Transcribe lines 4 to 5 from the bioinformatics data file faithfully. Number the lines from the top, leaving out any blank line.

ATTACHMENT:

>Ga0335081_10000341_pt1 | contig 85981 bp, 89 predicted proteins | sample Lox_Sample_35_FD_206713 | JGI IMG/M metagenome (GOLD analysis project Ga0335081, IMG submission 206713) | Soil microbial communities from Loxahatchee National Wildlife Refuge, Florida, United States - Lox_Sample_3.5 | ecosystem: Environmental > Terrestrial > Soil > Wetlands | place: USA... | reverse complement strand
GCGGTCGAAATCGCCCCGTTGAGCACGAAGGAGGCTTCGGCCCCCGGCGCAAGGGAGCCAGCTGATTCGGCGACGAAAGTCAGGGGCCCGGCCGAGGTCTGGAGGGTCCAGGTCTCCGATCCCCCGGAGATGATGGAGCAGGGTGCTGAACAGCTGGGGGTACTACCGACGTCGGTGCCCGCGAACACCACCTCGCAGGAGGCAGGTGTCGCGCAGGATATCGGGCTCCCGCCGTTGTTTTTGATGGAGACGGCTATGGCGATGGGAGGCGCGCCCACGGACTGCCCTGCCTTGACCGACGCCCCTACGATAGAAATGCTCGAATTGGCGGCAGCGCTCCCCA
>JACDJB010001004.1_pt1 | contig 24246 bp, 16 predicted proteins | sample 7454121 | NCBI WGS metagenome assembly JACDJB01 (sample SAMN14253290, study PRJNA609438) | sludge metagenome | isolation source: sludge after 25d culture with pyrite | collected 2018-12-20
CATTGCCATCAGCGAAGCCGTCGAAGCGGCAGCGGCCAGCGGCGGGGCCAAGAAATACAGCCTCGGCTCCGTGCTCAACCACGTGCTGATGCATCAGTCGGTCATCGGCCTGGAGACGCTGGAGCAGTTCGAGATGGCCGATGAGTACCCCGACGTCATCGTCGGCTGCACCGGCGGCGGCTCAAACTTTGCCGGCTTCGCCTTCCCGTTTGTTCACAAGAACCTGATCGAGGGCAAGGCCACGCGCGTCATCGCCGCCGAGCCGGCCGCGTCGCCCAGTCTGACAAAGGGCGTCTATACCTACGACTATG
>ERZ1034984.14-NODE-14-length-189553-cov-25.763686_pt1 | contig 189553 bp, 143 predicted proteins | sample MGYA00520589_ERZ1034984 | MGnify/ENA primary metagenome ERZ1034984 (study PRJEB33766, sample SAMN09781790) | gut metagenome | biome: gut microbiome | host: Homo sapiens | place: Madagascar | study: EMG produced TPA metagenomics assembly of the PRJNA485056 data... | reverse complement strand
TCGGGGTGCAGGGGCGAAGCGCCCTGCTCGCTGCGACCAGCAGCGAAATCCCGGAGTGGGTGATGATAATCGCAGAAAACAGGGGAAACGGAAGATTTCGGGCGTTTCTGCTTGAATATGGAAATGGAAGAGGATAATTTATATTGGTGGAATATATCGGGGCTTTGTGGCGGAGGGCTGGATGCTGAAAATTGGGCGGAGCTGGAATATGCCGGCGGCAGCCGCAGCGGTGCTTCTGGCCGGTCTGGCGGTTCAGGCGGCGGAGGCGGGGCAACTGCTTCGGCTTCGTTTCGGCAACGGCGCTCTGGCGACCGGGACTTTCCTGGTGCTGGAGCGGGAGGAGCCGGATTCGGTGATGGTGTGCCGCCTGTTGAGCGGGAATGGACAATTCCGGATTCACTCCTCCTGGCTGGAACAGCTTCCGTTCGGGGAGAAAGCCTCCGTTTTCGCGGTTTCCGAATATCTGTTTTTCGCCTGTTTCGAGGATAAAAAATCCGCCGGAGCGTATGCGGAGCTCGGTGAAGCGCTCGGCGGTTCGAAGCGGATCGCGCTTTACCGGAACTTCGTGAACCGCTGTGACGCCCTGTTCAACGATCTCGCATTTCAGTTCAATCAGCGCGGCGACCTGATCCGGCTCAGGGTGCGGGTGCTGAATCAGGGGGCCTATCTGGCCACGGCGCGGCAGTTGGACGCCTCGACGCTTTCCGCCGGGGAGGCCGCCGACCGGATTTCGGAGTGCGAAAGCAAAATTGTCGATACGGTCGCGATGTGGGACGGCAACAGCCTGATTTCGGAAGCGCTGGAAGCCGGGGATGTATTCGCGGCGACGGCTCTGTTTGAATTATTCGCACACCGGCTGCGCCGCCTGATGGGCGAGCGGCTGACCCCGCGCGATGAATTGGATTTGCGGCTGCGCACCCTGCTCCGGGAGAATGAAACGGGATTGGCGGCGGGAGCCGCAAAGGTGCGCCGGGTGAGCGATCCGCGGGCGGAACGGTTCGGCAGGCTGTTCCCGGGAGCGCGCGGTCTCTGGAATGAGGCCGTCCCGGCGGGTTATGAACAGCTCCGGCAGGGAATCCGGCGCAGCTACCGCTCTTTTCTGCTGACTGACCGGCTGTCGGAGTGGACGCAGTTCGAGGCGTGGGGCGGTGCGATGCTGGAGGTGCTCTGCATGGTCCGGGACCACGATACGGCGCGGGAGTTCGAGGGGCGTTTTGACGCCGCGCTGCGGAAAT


CATTGCCATCAGCGAAGCCGTCGAAGCGGCAGCGGCCAGCGGCGGGGCCAAGAAATACAGCCTCGGCTCCGTGCTCAACCACGTGCTGATGCATCAGTCGGTCATCGGCCTGGAGACGCTGGAGCAGTTCGAGATGGCCGATGAGTACCCCGACGTCATCGTCGGCTGCACCGGCGGCGGCTCAAACTTTGCCGGCTTCGCCTTCCCGTTTGTTCACAAGAACCTGATCGAGGGCAAGGCCACGCGCGTCATCGCCGCCGAGCCGGCCGCGTCGCCCAGTCTGACAAAGGGCGTCTATACCTACGACTATG
>ERZ1034984.14-NODE-14-length-189553-cov-25.763686_pt1 | contig 189553 bp, 143 predicted proteins | sample MGYA00520589_ERZ1034984 | MGnify/ENA primary metagenome ERZ1034984 (study PRJEB33766, sample SAMN09781790) | gut metagenome | biome: gut microbiome | host: Homo sapiens | place: Madagascar | study: EMG produced TPA metagenomics assembly of the PRJNA485056 data... | reverse complement strand